Chapter

Autonomy and Control in Children’s Interactions with Imaginary Companions

MARJORIE TAYLOR, STEPHANIE M. CARLSON and ALISON B. SHAWBER

in Imaginative Minds

Published by British Academy

Published in print December 2007 | ISBN: 9780197264195
Published online February 2012 | e-ISBN: 9780191734540 | DOI: http://dx.doi.org/10.5871/bacad/9780197264195.003.0004

Series: Proceedings of the British Academy

Autonomy and Control in Children’s Interactions with Imaginary Companions

Show Summary Details

Preview

This chapter discusses children’s private role play with imaginary companions and playmates which the children created and interacted with and/or talked about regularly. Although imaginary companions are at times integrated into play with other children or family members, this type of role play in general occurs within a solitary context. Imaginary companions are interesting as they provide information on social and cognitive development. For instance, relationships formed by children with their imaginary companion offer a glimpse of the child’s concept of friendship and how it functions. In this chapter, explanations of why some children create imaginary companions with negative characteristics are considered. It discusses how studies of negative imaginary companions of children has the potential of providing fresh information on the distinction between automatic and controlled processes in consciousness and the relation between inhibitory play and pretend play.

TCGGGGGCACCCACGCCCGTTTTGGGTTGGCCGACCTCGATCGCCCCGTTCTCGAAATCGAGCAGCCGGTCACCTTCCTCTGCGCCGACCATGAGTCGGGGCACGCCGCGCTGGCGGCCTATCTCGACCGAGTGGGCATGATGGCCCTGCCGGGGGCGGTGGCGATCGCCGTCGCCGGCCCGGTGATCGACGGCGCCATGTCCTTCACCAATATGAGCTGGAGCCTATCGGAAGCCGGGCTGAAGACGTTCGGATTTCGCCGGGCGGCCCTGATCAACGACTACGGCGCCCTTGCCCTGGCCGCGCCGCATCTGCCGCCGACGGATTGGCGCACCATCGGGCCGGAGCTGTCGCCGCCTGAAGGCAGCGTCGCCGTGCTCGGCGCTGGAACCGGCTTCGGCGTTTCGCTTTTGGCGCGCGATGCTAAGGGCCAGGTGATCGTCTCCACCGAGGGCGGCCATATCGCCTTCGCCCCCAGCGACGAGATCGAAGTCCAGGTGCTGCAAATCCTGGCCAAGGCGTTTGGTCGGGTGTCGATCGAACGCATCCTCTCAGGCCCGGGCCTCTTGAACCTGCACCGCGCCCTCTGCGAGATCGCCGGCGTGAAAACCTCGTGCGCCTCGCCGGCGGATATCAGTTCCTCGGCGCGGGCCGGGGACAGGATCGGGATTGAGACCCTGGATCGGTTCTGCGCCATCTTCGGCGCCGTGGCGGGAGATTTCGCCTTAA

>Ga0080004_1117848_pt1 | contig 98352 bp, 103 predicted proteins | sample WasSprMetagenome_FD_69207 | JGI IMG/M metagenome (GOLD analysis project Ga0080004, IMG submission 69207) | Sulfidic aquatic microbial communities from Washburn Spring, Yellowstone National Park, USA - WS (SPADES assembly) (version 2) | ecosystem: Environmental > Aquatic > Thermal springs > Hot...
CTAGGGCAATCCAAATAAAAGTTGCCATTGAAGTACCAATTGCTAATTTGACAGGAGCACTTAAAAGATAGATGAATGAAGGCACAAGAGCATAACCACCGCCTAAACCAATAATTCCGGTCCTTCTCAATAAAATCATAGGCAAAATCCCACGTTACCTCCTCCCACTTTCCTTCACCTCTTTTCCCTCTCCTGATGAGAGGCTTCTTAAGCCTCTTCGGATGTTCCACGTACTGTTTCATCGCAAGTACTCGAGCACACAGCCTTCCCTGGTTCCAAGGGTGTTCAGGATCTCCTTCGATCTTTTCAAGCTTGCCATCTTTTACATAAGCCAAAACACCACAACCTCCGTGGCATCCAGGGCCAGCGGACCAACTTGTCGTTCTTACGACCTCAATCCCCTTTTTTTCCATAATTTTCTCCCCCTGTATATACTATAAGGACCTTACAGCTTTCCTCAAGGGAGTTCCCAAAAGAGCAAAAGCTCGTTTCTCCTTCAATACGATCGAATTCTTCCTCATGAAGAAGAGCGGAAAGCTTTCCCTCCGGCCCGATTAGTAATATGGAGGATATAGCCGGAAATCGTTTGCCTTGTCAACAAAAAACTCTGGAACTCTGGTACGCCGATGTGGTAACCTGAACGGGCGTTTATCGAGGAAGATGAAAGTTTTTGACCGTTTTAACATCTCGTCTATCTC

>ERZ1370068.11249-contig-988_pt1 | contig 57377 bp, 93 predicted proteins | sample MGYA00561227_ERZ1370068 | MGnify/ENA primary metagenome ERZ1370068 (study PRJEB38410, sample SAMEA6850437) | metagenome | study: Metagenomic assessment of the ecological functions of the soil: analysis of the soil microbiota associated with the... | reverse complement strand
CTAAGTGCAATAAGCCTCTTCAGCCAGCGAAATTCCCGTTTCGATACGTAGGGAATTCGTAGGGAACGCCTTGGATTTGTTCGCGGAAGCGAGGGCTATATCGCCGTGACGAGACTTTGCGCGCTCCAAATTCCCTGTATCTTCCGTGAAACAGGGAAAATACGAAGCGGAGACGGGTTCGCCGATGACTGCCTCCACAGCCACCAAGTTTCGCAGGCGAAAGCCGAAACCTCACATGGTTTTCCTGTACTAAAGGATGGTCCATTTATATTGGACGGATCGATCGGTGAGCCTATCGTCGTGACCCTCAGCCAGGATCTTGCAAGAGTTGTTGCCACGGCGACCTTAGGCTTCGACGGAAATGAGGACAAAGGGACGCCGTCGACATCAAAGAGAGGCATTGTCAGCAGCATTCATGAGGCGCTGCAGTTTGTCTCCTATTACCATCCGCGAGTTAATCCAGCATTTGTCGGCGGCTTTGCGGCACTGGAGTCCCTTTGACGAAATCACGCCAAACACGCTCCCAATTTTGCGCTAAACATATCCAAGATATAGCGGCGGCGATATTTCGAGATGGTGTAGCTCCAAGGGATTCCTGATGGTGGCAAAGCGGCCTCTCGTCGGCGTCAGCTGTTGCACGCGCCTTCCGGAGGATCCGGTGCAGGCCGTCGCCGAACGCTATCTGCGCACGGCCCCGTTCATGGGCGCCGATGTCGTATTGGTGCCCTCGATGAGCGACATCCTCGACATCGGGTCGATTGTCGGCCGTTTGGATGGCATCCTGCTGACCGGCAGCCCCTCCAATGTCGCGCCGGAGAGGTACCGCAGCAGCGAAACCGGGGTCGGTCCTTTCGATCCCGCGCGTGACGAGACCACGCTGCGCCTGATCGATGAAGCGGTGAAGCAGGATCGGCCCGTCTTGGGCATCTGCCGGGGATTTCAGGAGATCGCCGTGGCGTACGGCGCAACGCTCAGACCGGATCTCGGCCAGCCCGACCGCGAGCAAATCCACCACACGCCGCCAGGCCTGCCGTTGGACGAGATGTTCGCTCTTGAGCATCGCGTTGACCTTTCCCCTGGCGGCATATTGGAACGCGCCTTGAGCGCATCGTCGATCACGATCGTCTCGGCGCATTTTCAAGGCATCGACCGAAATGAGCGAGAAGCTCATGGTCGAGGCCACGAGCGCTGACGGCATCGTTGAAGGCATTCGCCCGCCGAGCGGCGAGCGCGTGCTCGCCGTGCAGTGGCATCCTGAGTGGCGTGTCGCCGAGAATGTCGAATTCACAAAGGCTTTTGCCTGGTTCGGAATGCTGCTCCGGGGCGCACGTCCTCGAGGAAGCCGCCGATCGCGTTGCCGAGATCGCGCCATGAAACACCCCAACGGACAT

Keywords: children; role play; imaginary companions; social development; cognitive development; negative imaginary companions; automatic processes; controlled processes; inhibitory play; pretend play

Chapter.  8335 words. 

Subjects: Cognitive Psychology

Full text: subscription required

How to subscribe Recommend to my Librarian

Buy this work at British Academy »

Users without a subscription are not able to see the full content. Please, subscribe or login to access all content.